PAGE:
Paul Simon – ‘Lyrics 1964-2008’ (2008)

Uncategorized September 21, 2022

Paul Simon – ‘Lyrics 1964-2008’ (2008)

Born in Newark, New Jersey on October 13, 1941, singer/songwriter Paul Simon has penned a total of 25 Top 40 singles, 14 making the Top 10 and 4 hitting #1 on Billboard’s Hot 100 charts, in a career spanning over six decades, gaining prominence first as half of Simon & Garfunkel with vocalist Art Garfunkel and later as a solo artist.

‘Lyrics 1964-2008’ compiles the 187 songs written by Simon between 1964 and 2008, arranged chronologically, and presented in a handsome 377 page hardbound edition.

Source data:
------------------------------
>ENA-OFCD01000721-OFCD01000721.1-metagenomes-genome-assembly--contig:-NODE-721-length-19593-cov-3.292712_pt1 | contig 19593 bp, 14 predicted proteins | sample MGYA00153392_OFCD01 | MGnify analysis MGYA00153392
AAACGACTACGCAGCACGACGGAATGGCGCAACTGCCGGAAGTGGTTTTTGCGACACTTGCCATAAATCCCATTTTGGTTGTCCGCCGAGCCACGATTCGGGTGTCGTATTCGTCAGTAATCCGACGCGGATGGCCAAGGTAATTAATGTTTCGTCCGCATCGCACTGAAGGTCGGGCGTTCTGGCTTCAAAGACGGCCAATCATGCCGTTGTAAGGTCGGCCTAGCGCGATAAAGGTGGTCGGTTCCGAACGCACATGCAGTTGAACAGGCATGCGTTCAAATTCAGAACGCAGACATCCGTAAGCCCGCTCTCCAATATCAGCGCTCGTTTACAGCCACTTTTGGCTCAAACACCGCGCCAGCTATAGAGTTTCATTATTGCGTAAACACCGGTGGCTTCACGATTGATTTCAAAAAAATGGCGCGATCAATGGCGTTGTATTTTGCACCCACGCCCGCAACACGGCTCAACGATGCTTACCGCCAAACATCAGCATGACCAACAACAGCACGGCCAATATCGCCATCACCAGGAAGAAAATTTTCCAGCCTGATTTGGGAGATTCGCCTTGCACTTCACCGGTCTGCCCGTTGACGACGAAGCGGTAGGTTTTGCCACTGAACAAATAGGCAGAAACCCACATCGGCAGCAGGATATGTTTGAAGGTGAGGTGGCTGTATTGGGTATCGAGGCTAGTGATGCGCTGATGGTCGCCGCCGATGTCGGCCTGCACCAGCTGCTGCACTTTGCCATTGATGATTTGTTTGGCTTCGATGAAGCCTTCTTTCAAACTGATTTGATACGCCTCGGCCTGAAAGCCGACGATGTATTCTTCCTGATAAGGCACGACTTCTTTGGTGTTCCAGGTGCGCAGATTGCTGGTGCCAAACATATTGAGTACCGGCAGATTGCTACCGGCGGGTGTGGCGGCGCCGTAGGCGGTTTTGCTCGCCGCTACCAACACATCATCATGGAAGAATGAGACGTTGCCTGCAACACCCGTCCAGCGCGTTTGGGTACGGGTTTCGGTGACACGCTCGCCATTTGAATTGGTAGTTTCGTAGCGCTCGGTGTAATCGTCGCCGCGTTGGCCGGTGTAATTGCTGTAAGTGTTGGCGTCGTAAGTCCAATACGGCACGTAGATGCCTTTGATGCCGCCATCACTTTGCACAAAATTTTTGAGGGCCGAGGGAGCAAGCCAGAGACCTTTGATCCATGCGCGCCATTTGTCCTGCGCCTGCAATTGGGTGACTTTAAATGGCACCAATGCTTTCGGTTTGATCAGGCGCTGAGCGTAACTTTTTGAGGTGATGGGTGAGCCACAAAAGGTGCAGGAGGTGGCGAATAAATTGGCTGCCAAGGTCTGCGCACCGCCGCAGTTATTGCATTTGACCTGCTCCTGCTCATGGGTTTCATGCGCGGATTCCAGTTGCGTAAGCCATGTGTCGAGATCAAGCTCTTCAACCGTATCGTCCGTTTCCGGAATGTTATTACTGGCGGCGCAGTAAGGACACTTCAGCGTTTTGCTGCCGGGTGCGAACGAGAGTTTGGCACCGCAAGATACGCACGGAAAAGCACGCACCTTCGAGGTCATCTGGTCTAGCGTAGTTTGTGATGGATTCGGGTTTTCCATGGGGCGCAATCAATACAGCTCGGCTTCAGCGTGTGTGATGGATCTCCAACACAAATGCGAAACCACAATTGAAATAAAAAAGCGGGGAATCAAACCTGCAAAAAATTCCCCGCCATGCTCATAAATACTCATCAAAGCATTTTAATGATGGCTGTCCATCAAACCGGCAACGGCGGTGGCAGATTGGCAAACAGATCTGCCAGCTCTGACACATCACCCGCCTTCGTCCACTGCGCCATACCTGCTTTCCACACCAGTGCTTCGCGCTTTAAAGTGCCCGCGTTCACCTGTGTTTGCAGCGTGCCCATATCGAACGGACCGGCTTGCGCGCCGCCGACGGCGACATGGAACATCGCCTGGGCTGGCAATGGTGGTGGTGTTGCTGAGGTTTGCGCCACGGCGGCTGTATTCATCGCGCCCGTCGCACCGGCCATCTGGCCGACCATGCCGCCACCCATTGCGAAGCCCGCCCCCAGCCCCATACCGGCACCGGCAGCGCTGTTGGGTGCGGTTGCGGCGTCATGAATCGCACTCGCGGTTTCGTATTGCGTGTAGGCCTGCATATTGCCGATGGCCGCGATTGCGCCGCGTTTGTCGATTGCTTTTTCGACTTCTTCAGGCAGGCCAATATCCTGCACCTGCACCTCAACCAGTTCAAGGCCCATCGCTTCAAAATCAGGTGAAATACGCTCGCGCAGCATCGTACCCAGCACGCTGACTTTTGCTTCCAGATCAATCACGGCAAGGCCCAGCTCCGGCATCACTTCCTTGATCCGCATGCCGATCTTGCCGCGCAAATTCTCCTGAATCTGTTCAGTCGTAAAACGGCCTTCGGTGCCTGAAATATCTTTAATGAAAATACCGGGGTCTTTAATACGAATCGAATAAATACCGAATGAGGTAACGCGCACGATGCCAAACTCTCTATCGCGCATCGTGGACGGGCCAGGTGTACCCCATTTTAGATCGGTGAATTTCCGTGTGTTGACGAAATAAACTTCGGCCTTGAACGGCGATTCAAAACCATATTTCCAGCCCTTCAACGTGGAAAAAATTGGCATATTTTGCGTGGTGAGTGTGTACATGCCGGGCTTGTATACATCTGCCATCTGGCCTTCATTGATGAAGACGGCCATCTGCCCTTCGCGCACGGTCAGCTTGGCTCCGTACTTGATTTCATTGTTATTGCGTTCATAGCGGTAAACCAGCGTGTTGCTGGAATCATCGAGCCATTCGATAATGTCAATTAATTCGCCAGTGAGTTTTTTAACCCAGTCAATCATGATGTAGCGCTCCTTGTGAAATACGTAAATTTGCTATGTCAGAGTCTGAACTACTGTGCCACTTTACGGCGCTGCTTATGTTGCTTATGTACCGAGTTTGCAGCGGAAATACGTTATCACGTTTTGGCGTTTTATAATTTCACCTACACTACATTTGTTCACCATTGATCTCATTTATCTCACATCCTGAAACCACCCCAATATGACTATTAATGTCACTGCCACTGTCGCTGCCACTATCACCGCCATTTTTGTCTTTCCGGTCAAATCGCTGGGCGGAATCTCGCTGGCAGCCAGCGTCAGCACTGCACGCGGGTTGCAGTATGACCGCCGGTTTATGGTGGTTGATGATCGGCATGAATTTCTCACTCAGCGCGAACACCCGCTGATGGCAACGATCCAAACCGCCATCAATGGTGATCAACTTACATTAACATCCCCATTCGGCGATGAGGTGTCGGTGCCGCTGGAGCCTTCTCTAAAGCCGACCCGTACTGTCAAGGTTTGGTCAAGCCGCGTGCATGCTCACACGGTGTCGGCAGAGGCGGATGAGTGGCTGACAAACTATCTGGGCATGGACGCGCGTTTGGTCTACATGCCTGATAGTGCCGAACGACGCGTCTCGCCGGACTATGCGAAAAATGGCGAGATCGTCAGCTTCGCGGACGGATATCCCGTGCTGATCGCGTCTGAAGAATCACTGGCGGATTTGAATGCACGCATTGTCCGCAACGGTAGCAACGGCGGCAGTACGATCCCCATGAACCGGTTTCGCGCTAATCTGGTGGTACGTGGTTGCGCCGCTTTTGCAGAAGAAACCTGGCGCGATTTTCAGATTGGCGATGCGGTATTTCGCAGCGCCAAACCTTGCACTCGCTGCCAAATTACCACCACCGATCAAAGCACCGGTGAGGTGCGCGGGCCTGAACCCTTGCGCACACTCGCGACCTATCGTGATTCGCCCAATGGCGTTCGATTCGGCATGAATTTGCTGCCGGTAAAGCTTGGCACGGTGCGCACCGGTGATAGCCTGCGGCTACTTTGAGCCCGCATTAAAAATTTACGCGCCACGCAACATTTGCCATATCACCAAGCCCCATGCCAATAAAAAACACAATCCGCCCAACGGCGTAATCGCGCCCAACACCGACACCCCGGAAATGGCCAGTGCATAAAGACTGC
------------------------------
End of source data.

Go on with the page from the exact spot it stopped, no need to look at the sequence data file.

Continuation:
The volume opens with a section covering the period 1964 to 1971 during which Simon & Garfunkel released 5 albums, two which topped the Billboard charts, three reaching the Top 5, all making the Top 30. The duo’s 1964 debut ‘Wednesday Morning, 3 A.M.’ contained their first, of four, #1 singles, ‘The Sounds Of Silence’ in which Simon observed, “hello darkness, my old friend, I’ve come to talk with you again, because a vision softly creeping, left its seeds while I was sleeping, and the vision that was planted in my brain, still remains, within the sound of silence……and the people bowed and prayed, to the neon god they made, and the sign flashed out its warning in the words that it was forming, then the sign said, “The words on the prophets are written on the subway walls, in tenement halls” and whispered in the sound of silence”. The duo’s follow-up album took its title from their debut’s hit single, and had a big seller of its own, I Am A Rock’, which reached #3 with lyrics such as ‘I’ve built walls, a fortress deep and mighty that none may penetrate, I have no need of friendship, friendship causes pains, it’s laughter and it’s loving I disdain, I am a rock I am an Island…I have my books and my poetry to protect me, I am shielded in my armor, hiding in my room safe within my womb, I touch no one and no one touches me, I am a rock I am an Island”. 1968’s ‘Parsley, Sage, Rosemary and Thyme’ was S&G’s big break, peaking at #4, and filled with memorable tunes such as ‘Homeward Bound’ which peaked at #3, and included “I’m sittin’ in the railway station, got a ticket to my destination, on a tour of one-night stands, my suitcase and guitar in hand, and every stop is neatly planned, for a poet and a one-man band, homeward bound, I wish I was homeward bound, home where my thought’s escapin’, home where my music’s playin’, home where my love lies waitin’ silently for me”. The LP also contained the #11 single ‘Scarborough Fair/Canticle’ from which the album takes its title with lyrics such as, “are you going to Scarborough Fair? Parsley, sage, rosemary, and thyme, remember me to one who lives there, she once was a true love of mine”. 1968’s ‘Bookends’ was their first chart topping LP and contained their second #1 single ‘Mrs. Robinson’ taken from the Mike Nichols film ‘The Graduate’, the tale of a love affair between a married woman and a recent college graduate, “hide it in a hiding place where no one ever goes, put it in your pantry with your cupcakes, it’s a little secret, just the Robinson’s affair, most of all you’ve got to hide it from the kids……where have you gone Joe DiMaggio? Our nation turns its lonely eyes to you, woo, woo, woo, what’s that you say, Mrs. Robinson? Joltin’ Joe has left and gone away, hey, hey, hey, hey, hey, hey”. In the often covered ‘Hazy Shade Of Winter’, a #13 hit, Simon observed, “carry your gun in your hand, look around, leaves are brown, and the sky is a hazy shade of winter, hang on to your hopes, my friend, that’s an easy thing to say, but if your hopes should pass away, simply pretend that you can build them again, look around, the grass is high, the fields are ripe, it’s the springtime of my life, seasons change with the scenery, weavin’ time in a tapestry, won’t you stop and remember me?” In the #16 hit single ‘At The Zoo’ Simon wrote “someone told me it’s all happening at the zoo, I do believe it, I do believe it’s true, it’s a light and tumble journey from the East Side to the park, just a fine and fancy ramble to the zoo”. Also notable was the #23 hit ‘Faking It’ where Simon proclaimed, “prior to this lifetime, I surely was a tailor, look at me, I own the tailor’s face and hands, I am the tailor’s face and hands and I know I’m fakin’ it (fakin’ it), I’m not really makin’ it, this feeling of fakin’ it, I still haven’t shaken it (shaken it), I know I’m fakin’ it, I’m not really makin’ it”. Simon & Garfunkel’s final album, 1970s ‘Bridge Over Troubled Water’ topped the charts and contained three Top 10 hits. In the hauntingly beautiful title track, and third #1 single, Simon observed “when you’re weary, feeling small, when tears are in your eyes, I will dry them all, I’m on your side, oh when times get rough and friends just can’t be found, like a bridge over troubled water I will lay me down, like a bridge over troubled water I will lay me down…..sail on Silver Girl, sail on by, your time has come to shine, all your dreams are on their way, see how they shine, oh, if you need a friend I’m sailing right behind, like a bridge over troubled water I will ease your mind, like a bridge over troubled water I will ease your mind”.The #4 Cecilia was a plaintive love song in which Simon quips, “‘Cilia you’re breaking my heart, you’re shaking my confidence daily, oh, Cecilia I’m down on my knees, I’m begging you please to come home, come on home”. ‘The Boxer’ contains Simon’s commentary on poverty and loneliness, “I am just a poor boy though my story’s seldom told, I have squandered my resistance for a pocketful of mumbles, such are promises all lies and jest, still a man hears what he wants to hear and disregards the rest, mhmm… the clearing stands a boxer and a fighter by his trade, and he carries the reminders of every glove that laid him down, and cut him ’til he cried out in his anger and his shame, “I am leaving, I am leaving”, but the fighter still remains, mhmm” Though Simon & Garfunkel would record no more LPs, they hit #9 in 1975 with Simon’s ‘In My Little Town”, reminding listeners of the duo’s musical magic, “in my little town, I grew up believing God keeps his eye on us all and he used to lean upon me as I pledged allegiance to the wall Lord, I recall my little town, coming home after school, flying my bike past the gates of the factories, my mom doing the laundry hanging out shirts in the dirty breeze, and after it rains there’s a rainbow and all of the colors are black, it’s not that the colors aren’t there it’s just imagination they lack, everything’s the same back in my little town”.